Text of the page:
Spiritual Musings, Creative Inspiration, and Simple Vegan Recipes


How I survived (Sort of….) my 6 month Spending Fast

It has been a very long time since I posted, but I have several excuses! I took a long break from technology and social media (a much needed fast for me) throughout much of March and April. Then in May I got a new job, and to put it mildly, the schedule was utterly insane.

Somehow, the end of my 6 month Spending Fast crept up on me (almost) without my realizing. The good news, is that the fast was not nearly as difficult as I imagined it would be.  I imagined myself never “having fun,” always turning friends down, feeling bored at the house, etc. This wasn’t the case at all! (More on that in a moment). The bad news is that I did cheat (partially out of necessity) a few times.

Here is what went well. I LOVED making DIY gifts. I made homemade sugar scrubs, cloth bowls, jellies, granola, and an earring holder for my sister. I managed to find simple and inexpensive ways to  give gifts, which of course was great. But, even DIY costs money of course– and you have to budget time to do it. Still, it was well worth it and I plan to keep doing at least some DIY gifts in the future.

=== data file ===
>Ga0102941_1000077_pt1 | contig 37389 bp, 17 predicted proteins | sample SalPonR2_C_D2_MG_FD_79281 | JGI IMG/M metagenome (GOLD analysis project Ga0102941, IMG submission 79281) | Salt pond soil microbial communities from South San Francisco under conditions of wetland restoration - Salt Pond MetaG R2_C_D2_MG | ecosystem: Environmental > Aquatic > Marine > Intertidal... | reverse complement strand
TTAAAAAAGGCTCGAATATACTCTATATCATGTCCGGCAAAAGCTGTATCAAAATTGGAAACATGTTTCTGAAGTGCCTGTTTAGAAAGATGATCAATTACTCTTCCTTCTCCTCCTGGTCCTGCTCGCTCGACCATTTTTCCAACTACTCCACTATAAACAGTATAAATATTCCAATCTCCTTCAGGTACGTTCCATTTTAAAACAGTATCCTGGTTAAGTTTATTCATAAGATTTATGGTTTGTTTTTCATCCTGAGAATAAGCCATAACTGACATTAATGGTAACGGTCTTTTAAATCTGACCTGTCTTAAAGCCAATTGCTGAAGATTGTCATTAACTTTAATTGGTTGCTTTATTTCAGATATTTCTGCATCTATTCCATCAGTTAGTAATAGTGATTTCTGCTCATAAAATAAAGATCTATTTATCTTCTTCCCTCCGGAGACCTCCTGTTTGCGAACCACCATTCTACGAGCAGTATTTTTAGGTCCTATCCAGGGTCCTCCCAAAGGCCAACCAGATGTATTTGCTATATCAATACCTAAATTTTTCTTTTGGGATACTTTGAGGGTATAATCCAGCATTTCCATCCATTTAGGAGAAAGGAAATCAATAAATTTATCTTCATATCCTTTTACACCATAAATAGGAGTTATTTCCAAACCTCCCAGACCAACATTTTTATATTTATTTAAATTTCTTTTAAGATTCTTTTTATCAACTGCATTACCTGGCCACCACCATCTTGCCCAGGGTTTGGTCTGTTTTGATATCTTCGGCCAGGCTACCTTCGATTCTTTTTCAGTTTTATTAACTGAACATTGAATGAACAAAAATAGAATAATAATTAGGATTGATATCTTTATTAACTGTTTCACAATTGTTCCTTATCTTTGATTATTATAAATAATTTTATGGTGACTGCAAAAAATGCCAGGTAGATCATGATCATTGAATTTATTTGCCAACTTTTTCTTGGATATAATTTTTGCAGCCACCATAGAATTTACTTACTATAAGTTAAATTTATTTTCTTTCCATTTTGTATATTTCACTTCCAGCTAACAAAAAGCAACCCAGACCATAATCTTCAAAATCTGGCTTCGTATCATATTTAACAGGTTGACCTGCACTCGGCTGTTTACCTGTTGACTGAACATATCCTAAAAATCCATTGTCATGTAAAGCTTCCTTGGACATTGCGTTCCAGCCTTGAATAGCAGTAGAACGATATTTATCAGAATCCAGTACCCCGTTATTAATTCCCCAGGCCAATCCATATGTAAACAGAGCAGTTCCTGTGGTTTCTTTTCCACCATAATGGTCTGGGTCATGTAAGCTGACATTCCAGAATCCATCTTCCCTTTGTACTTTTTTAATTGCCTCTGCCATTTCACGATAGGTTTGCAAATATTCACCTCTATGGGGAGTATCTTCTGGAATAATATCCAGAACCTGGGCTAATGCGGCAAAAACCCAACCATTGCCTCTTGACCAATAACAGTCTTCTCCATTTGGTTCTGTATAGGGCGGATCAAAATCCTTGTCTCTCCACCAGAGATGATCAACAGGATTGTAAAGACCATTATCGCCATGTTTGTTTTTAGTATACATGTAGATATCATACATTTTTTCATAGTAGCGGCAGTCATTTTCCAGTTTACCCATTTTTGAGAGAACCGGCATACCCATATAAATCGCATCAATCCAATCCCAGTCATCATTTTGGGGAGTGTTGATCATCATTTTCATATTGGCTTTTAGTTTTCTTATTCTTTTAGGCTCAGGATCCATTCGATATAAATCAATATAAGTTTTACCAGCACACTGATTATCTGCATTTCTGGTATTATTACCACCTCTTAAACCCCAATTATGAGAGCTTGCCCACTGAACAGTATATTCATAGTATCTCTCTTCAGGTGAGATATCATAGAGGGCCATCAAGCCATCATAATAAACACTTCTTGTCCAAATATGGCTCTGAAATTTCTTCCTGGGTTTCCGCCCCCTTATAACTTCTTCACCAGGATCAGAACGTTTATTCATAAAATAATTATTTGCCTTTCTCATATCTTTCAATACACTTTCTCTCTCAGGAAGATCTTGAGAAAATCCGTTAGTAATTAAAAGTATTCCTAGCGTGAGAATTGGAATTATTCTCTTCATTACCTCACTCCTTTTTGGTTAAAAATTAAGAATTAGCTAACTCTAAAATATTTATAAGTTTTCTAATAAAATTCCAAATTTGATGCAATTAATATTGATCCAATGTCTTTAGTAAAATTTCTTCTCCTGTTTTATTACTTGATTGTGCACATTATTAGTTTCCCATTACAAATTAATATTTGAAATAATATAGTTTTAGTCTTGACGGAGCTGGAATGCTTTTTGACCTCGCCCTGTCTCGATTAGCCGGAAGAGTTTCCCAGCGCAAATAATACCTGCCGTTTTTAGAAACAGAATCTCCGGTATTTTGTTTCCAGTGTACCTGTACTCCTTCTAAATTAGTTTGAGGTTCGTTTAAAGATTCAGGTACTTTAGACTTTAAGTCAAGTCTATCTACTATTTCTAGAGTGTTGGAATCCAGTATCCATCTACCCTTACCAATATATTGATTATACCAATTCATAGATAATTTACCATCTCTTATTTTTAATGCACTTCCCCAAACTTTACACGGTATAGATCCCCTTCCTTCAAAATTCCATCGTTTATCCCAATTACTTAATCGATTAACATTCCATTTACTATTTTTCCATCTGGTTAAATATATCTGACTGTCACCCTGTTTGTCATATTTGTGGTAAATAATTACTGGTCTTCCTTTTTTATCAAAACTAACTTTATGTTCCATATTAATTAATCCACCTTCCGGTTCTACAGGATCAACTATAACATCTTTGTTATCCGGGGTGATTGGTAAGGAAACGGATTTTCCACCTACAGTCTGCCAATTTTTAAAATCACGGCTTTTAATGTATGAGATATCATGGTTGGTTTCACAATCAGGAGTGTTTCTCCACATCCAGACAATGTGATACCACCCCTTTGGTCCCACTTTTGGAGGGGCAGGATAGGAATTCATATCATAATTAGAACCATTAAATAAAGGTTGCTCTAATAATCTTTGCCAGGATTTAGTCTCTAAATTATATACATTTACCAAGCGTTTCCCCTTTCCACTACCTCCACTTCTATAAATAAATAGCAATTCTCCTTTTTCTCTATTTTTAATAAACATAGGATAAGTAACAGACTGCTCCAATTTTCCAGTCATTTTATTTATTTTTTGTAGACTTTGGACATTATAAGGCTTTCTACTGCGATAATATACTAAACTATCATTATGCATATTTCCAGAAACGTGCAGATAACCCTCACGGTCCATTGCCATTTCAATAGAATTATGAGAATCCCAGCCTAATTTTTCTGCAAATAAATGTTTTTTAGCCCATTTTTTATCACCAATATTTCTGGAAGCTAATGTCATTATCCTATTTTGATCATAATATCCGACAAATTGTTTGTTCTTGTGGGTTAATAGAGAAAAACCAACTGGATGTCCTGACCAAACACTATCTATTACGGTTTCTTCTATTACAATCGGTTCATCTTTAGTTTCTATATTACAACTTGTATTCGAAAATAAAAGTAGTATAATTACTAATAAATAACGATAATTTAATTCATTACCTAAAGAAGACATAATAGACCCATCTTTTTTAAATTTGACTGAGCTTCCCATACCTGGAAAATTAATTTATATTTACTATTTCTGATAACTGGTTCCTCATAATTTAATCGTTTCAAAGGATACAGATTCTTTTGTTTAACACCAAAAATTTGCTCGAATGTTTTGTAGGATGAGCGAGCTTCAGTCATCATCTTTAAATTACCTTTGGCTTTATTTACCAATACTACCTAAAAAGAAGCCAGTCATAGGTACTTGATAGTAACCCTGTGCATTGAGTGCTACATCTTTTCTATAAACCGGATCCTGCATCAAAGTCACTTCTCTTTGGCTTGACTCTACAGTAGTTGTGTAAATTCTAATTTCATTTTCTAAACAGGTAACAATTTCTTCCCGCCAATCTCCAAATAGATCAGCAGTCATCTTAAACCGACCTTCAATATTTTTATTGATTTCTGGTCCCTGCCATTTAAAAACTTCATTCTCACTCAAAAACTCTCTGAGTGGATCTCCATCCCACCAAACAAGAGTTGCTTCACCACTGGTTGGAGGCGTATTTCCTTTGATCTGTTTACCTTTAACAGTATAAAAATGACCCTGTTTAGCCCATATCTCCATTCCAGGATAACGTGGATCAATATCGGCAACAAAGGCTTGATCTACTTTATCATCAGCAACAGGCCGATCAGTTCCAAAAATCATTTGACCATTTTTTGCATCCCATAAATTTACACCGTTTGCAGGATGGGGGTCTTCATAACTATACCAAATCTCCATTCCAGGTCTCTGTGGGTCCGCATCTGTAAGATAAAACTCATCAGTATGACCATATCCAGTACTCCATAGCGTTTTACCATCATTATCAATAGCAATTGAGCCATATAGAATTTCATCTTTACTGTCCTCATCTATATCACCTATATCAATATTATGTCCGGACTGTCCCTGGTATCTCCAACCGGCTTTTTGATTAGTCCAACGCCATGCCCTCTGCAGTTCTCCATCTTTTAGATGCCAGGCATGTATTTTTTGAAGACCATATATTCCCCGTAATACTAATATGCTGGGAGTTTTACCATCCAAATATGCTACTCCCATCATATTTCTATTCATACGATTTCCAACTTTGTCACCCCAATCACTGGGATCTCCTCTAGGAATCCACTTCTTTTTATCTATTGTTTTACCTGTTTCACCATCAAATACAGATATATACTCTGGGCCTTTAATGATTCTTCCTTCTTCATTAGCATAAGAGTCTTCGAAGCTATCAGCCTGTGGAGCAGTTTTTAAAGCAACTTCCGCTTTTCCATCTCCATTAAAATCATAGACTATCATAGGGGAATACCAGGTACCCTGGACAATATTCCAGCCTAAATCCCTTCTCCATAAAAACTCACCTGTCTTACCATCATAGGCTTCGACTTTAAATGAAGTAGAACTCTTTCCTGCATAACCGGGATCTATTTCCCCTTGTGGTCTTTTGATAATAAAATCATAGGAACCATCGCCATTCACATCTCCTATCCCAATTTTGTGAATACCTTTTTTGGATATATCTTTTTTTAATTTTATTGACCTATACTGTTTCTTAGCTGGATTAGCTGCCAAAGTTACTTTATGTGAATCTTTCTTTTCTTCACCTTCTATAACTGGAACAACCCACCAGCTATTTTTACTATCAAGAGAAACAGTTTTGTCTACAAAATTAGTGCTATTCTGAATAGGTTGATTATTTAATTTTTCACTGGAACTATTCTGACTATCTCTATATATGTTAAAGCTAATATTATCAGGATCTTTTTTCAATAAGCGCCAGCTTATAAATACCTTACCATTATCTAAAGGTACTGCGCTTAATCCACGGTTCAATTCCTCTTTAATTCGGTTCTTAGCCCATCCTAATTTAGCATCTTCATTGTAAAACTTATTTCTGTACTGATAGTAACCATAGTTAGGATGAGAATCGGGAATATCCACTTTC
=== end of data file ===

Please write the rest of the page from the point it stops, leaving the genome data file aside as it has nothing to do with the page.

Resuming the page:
Cosmetics were another area that went better than expected. I made my own facial exfoliator using 2 ingredients– leftover coffee grounds and olive oil. It worked even better than store bought. I also tried to go “poo-less”— (the popular baking soda method, just google it and you’ll see)— but this was not right for my hair at all. I just looked greasy and smelled like biscuits all the time.

I also tried to make my own shampoo with water and castile soap and essential oils. Nope. Made my scalp itch like mad. Did not cut it. I ended up finding a good deal on my trusted Avalon Organics shampoo and conditioner and went back to buying it from the bottle. At least the bottle is “now more eco-friendly”…whatever that means!

I successfully avoided Etsy.com and modcloth.com (probably the most difficult part for me)– but when I got my new job, I needed to purchase a few more “business casual” clothing items and a laptop. Both of these were unexpected, but since they were work-related, I let them slide, although I felt some guilt about it.

Eating out, entertainment, groupons, etc. all turned out to be no big deal. We had friends over for lunch, or we had them over to play games, or I met friends for yoga or walks, etc. I did “cheat” on the coffee shops. I had a set budget for our groceries, I used cash weekly. And anything leftover was allowed to be used for the occasional coffee or bite to eat. A friend suggested that early in the fast and I am really glad she did!

But here is my biggest cheat. The fancy fitness classes I wasn’t supposed to buy? I bought a 15 class pack at Sync Studio (Cycling, Yoga and Circuit Training) just a few months into the fast. I love working out there. I again felt some guilt at first, but in the end I don’t regret it. I go there once a week as a treat to myself, and I think that sweating my butt off at 5:45 am because I enjoy it is worth the investment in my health and happiness.